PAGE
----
Endoscopic Spine Surgery

What is Endoscopic Spine Surgery?

Endoscopic spine surgery is an ultra-minimally invasive technique in which a camera (called an endoscope) and specialized instruments are inserted through a narrow tube via an incision less than a centimeter in length.  It is typically used to relieve leg pain caused by pinched nerves in the spine.

What happens during endoscopic spine surgery?

During an endoscopic procedure, the spine surgeon makes a small incision through which a thin wire is inserted. Under x-ray guidance, the wire is carefully advanced to the portion of the spine that is causing pain.  Next, the surgeon places several dilating tubes over the wire to temporarily spread the tissues apart.  A hollow tubular retractor approximately the diameter of a pencil is then inserted over the dilators and wire, which are then removed.  

A small camera with a built-in light source is placed through the tubular retractor.  The spine and other tissues are viewed by the surgeon on a high-definition display monitor.  Surgical instruments, simultaneously placed through the same tube, can then be used to remove any pressure from the affected nerve(s).  This may involve resection of herniated disc material and/or bone spurs.  By the end of the procedure, all sources of nerve compression are eliminated.  The camera, instruments, and tubular retractor are then removed, and the muscles and other soft tissues return to their normal positions.  A single stitch beneath the skin and a small bandage is all that is needed over the site of the surgery.

Who is a candidate for endoscopic spine surgery?

Endoscopic spine surgery is effective for spine conditions that cause leg pain, numbness, tingling, weakness, and heaviness.  While back pain may be improved, such surgeries are best suited for patients with significant symptoms in one or both legs.  Typical conditions include: 

Herniated discs

Spinal stenosis

Bone spurs

Facet joint disease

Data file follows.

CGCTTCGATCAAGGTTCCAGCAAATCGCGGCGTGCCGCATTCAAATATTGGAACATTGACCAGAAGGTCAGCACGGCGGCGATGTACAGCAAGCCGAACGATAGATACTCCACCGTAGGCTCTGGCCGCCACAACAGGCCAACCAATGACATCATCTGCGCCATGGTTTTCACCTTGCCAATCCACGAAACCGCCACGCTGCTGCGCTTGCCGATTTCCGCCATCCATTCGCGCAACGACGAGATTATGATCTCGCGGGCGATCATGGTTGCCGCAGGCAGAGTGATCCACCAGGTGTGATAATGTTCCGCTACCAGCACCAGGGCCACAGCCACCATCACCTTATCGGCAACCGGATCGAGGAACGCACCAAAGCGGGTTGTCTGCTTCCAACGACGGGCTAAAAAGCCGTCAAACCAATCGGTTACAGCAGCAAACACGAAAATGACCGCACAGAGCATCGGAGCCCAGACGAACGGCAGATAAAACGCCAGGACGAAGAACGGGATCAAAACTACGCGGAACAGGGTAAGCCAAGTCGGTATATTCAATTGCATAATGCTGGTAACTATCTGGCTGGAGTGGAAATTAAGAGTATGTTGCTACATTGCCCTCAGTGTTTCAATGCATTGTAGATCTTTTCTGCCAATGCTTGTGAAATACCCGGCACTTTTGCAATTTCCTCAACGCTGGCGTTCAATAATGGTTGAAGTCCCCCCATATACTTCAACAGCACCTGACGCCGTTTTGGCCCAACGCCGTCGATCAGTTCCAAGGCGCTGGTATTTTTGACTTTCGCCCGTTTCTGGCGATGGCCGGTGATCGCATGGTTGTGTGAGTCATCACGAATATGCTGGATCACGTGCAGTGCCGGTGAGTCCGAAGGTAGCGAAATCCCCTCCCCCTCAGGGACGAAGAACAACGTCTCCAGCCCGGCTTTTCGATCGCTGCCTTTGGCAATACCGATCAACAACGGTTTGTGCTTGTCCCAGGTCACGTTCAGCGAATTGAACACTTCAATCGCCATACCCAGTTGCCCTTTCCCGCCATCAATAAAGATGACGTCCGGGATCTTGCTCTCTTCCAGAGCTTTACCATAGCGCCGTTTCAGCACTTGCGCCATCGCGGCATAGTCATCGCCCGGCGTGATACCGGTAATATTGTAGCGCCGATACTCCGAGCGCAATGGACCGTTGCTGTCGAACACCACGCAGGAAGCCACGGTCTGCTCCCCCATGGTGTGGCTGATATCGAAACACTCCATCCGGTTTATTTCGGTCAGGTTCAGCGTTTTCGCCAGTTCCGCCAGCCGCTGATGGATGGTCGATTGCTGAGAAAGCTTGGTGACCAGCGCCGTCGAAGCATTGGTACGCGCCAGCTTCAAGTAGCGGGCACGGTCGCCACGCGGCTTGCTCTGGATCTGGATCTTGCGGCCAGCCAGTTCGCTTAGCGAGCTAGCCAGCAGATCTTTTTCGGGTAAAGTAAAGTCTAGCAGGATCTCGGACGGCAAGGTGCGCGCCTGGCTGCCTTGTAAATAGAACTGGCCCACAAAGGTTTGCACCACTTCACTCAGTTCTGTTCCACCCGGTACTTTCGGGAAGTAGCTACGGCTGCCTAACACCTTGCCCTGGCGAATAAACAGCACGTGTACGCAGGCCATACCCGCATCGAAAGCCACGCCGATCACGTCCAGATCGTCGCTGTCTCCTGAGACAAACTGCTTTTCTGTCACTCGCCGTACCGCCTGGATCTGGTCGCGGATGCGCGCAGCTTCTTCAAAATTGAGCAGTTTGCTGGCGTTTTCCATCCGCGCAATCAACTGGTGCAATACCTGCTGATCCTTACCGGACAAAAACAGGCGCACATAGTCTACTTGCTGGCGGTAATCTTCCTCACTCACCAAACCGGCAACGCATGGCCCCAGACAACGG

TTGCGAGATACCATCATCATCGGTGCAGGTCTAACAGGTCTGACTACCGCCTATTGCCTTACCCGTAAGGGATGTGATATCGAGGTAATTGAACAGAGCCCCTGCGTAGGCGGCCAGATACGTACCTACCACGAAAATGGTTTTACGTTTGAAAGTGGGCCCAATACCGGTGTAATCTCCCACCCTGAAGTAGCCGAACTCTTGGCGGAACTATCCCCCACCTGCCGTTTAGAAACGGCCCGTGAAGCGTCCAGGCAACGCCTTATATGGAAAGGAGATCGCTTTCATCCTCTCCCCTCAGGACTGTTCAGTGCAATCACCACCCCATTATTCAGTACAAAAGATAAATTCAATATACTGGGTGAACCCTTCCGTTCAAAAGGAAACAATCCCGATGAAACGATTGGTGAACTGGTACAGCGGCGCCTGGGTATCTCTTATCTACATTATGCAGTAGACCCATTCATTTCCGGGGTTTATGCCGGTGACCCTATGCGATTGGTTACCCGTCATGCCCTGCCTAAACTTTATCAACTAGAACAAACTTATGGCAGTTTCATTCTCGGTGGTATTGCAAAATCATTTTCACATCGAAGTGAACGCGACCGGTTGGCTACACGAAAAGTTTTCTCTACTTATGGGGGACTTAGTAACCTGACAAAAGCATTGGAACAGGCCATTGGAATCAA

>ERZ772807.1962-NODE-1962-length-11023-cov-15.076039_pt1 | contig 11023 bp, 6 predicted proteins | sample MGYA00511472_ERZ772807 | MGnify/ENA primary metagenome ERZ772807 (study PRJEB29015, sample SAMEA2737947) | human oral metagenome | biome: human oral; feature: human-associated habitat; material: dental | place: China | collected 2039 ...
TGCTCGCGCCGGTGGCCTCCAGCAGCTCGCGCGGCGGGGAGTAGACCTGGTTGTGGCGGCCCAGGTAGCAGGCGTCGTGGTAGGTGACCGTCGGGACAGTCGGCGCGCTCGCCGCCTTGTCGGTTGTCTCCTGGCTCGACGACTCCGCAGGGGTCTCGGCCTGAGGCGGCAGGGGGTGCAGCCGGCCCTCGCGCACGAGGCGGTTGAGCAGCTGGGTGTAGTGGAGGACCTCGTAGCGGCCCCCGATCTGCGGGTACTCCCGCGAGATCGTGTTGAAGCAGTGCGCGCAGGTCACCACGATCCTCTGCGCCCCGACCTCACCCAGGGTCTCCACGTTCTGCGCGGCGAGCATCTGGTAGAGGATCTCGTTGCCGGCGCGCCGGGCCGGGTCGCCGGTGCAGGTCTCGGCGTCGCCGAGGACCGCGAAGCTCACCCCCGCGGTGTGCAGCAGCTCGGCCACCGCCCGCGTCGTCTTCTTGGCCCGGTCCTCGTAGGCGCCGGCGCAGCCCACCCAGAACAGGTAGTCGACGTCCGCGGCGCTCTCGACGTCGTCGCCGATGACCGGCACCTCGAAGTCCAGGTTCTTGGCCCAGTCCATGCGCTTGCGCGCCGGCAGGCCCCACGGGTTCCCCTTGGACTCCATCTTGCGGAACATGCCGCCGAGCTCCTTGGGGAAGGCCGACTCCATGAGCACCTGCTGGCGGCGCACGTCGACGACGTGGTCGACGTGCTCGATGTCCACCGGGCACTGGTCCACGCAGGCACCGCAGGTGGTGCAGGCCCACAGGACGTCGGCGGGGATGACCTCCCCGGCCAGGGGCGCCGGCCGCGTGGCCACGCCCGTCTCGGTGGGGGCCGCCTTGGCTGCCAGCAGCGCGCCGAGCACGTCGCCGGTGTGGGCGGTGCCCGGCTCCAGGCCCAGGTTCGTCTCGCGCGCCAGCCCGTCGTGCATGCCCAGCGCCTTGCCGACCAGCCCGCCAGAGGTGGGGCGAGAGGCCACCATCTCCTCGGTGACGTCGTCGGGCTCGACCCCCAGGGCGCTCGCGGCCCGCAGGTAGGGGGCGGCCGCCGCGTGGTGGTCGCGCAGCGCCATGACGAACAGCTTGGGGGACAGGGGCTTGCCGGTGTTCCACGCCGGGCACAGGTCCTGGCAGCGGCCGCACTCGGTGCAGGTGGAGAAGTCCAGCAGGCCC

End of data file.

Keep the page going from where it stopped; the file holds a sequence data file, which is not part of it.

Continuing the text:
Is endoscopic spine surgery different than minimally invasive surgery?

Minimally-invasive spine surgery represents a spectrum of techniques with endoscopy being the least invasive of all.  It offers numerous advantages over traditional spine surgery, which typically involves large incisions, muscle damage, increased blood loss, general anesthesia, lengthy hospital stays, and prolonged recover.  

What are the benefits of endoscopic surgery?

Endoscopic spine surgery offers many benefits:

Outpatient procedure

Shorter recovery time and quicker return to daily activities, including work and play

Small incision (≤ 1 centimeter)

Less postoperative pain and pain medications

Local anesthesia with sedation, rather than general anesthesia, may be used

Minimal blood loss during surgery

Reduced risk of infection

Avoid fusion in certain circumstances in which it would be otherwise be necessary

What should I expect during/after surgery?

Endoscopic surgery is often performed using local anesthesia and sedation.  Such patients are in a comfortable “twilight” state during the procedure but do not typically recall the details of surgery afterward.  The entire procedure can take as little as an hour.  Patients are up and walking around shortly thereafter and are discharged home the same day.

What are the risks of spine surgery? Is the surgery safe?

While spine surgery can produce excellent outcomes, there are risk to any procedure.  Potential complications include surgical site infection, spinal fluid leak, and nerve damage (which can result in numbness, tingling, pain or weakness).  There are also general medical and anesthesia risks such as heart problems and blood clots.  On rare occasions, during an endoscopic procedure, the planned surgical goals cannot be adequately met.  This may require conversion to another minimally invasive technique or potentially a second trip to the operation room.

What are the physician’s credentials?

All spine surgeons at Texas Health Center for Diagnostics & Surgery are board-certified or board-eligible in orthopedic surgery, or neurosurgery and have undergone fellowship-training specifically in the field of spine surgery.  Surgeons performing endoscopic spine procedures have also performed additional specialized training on these techniques.

How do I make an appointment?

Call our patient navigator at (972) 543-1250, Monday through Friday, 8:00 a.m. to 5:00 p.m. (Central Standard Time) or make an appointment by emailing marketing@thcds.com.